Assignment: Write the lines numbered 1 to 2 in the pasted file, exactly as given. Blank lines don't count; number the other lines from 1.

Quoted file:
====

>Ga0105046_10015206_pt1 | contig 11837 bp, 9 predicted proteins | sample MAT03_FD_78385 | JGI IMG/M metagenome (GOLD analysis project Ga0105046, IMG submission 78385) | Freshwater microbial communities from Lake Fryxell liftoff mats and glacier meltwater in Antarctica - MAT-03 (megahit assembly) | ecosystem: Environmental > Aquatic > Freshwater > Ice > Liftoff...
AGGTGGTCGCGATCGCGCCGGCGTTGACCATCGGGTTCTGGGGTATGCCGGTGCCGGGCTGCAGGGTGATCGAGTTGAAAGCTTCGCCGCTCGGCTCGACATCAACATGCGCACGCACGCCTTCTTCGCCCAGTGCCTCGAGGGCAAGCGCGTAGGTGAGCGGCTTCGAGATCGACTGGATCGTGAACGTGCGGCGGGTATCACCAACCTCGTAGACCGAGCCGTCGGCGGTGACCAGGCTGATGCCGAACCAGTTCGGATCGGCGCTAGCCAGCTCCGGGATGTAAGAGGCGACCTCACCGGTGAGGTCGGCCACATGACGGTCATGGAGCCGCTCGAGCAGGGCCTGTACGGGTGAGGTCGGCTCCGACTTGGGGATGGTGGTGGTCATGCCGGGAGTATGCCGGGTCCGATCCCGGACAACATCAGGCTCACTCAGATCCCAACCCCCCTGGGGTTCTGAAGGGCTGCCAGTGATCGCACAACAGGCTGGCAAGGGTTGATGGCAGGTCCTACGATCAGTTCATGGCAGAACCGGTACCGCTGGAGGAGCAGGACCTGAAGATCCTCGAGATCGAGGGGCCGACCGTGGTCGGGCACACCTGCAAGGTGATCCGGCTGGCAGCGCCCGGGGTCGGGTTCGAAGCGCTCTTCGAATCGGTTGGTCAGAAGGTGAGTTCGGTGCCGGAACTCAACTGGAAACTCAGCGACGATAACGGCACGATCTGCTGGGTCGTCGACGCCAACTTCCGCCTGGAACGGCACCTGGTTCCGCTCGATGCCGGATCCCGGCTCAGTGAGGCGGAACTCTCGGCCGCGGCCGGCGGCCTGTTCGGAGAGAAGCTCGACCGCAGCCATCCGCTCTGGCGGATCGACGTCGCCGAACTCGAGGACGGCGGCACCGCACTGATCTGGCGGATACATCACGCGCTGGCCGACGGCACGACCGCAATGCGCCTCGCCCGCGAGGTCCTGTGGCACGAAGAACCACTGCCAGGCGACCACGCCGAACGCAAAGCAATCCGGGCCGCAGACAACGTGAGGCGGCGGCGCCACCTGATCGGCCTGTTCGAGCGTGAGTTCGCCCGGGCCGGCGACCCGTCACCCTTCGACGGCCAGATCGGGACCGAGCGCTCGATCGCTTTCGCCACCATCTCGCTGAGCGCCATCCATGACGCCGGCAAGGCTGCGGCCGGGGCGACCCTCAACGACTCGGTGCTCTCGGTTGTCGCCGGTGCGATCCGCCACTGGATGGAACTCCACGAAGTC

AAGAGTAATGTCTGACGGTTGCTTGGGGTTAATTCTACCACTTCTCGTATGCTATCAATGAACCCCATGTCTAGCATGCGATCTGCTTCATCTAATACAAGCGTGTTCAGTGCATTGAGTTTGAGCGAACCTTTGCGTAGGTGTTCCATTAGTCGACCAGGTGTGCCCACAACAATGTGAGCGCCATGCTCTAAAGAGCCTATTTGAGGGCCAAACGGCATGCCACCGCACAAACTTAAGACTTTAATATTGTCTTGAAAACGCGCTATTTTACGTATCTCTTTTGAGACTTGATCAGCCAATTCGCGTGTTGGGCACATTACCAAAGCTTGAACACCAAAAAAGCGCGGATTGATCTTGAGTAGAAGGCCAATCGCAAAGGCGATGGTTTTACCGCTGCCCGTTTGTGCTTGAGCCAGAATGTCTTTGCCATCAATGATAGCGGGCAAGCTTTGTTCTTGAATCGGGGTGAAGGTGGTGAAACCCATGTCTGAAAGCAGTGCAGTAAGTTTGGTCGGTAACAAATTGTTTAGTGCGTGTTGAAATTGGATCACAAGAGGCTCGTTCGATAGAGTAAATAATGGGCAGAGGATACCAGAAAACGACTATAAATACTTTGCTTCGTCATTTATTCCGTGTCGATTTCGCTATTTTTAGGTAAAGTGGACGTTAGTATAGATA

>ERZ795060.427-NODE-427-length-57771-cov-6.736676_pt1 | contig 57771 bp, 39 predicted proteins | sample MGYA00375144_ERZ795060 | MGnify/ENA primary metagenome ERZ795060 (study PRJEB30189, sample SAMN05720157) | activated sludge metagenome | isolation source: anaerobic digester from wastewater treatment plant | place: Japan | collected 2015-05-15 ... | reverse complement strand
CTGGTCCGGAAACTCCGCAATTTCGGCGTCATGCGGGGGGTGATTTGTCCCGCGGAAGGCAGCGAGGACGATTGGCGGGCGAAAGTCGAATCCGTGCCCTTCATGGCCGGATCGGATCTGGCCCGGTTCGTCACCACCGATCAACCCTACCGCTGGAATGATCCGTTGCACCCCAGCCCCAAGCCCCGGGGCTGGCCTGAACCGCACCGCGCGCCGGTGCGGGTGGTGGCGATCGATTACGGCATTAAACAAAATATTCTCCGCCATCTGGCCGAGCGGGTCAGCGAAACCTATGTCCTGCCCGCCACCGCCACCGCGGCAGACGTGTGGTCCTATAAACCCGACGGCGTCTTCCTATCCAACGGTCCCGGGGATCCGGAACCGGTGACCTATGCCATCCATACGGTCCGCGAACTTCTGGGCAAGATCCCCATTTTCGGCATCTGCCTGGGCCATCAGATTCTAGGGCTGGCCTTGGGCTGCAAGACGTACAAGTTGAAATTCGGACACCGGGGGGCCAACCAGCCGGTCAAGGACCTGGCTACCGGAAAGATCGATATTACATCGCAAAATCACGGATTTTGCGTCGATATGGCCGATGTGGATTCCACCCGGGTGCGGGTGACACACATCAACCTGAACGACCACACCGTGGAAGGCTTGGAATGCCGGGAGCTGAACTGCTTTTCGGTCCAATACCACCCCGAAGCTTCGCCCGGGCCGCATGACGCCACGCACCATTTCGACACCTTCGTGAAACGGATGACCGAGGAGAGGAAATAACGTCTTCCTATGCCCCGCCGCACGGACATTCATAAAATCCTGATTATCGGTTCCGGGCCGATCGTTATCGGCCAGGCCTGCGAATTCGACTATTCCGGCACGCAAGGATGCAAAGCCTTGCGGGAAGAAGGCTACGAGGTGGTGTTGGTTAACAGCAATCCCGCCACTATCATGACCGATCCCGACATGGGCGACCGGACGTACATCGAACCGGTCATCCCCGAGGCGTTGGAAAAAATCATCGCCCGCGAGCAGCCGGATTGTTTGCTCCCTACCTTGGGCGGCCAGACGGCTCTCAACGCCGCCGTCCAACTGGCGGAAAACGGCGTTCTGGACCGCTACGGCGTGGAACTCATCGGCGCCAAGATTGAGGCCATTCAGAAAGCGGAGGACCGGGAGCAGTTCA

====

>Ga0105046_10015206_pt1 | contig 11837 bp, 9 predicted proteins | sample MAT03_FD_78385 | JGI IMG/M metagenome (GOLD analysis project Ga0105046, IMG submission 78385) | Freshwater microbial communities from Lake Fryxell liftoff mats and glacier meltwater in Antarctica - MAT-03 (megahit assembly) | ecosystem: Environmental > Aquatic > Freshwater > Ice > Liftoff...
AGGTGGTCGCGATCGCGCCGGCGTTGACCATCGGGTTCTGGGGTATGCCGGTGCCGGGCTGCAGGGTGATCGAGTTGAAAGCTTCGCCGCTCGGCTCGACATCAACATGCGCACGCACGCCTTCTTCGCCCAGTGCCTCGAGGGCAAGCGCGTAGGTGAGCGGCTTCGAGATCGACTGGATCGTGAACGTGCGGCGGGTATCACCAACCTCGTAGACCGAGCCGTCGGCGGTGACCAGGCTGATGCCGAACCAGTTCGGATCGGCGCTAGCCAGCTCCGGGATGTAAGAGGCGACCTCACCGGTGAGGTCGGCCACATGACGGTCATGGAGCCGCTCGAGCAGGGCCTGTACGGGTGAGGTCGGCTCCGACTTGGGGATGGTGGTGGTCATGCCGGGAGTATGCCGGGTCCGATCCCGGACAACATCAGGCTCACTCAGATCCCAACCCCCCTGGGGTTCTGAAGGGCTGCCAGTGATCGCACAACAGGCTGGCAAGGGTTGATGGCAGGTCCTACGATCAGTTCATGGCAGAACCGGTACCGCTGGAGGAGCAGGACCTGAAGATCCTCGAGATCGAGGGGCCGACCGTGGTCGGGCACACCTGCAAGGTGATCCGGCTGGCAGCGCCCGGGGTCGGGTTCGAAGCGCTCTTCGAATCGGTTGGTCAGAAGGTGAGTTCGGTGCCGGAACTCAACTGGAAACTCAGCGACGATAACGGCACGATCTGCTGGGTCGTCGACGCCAACTTCCGCCTGGAACGGCACCTGGTTCCGCTCGATGCCGGATCCCGGCTCAGTGAGGCGGAACTCTCGGCCGCGGCCGGCGGCCTGTTCGGAGAGAAGCTCGACCGCAGCCATCCGCTCTGGCGGATCGACGTCGCCGAACTCGAGGACGGCGGCACCGCACTGATCTGGCGGATACATCACGCGCTGGCCGACGGCACGACCGCAATGCGCCTCGCCCGCGAGGTCCTGTGGCACGAAGAACCACTGCCAGGCGACCACGCCGAACGCAAAGCAATCCGGGCCGCAGACAACGTGAGGCGGCGGCGCCACCTGATCGGCCTGTTCGAGCGTGAGTTCGCCCGGGCCGGCGACCCGTCACCCTTCGACGGCCAGATCGGGACCGAGCGCTCGATCGCTTTCGCCACCATCTCGCTGAGCGCCATCCATGACGCCGGCAAGGCTGCGGCCGGGGCGACCCTCAACGACTCGGTGCTCTCGGTTGTCGCCGGTGCGATCCGCCACTGGATGGAACTCCACGAAGTC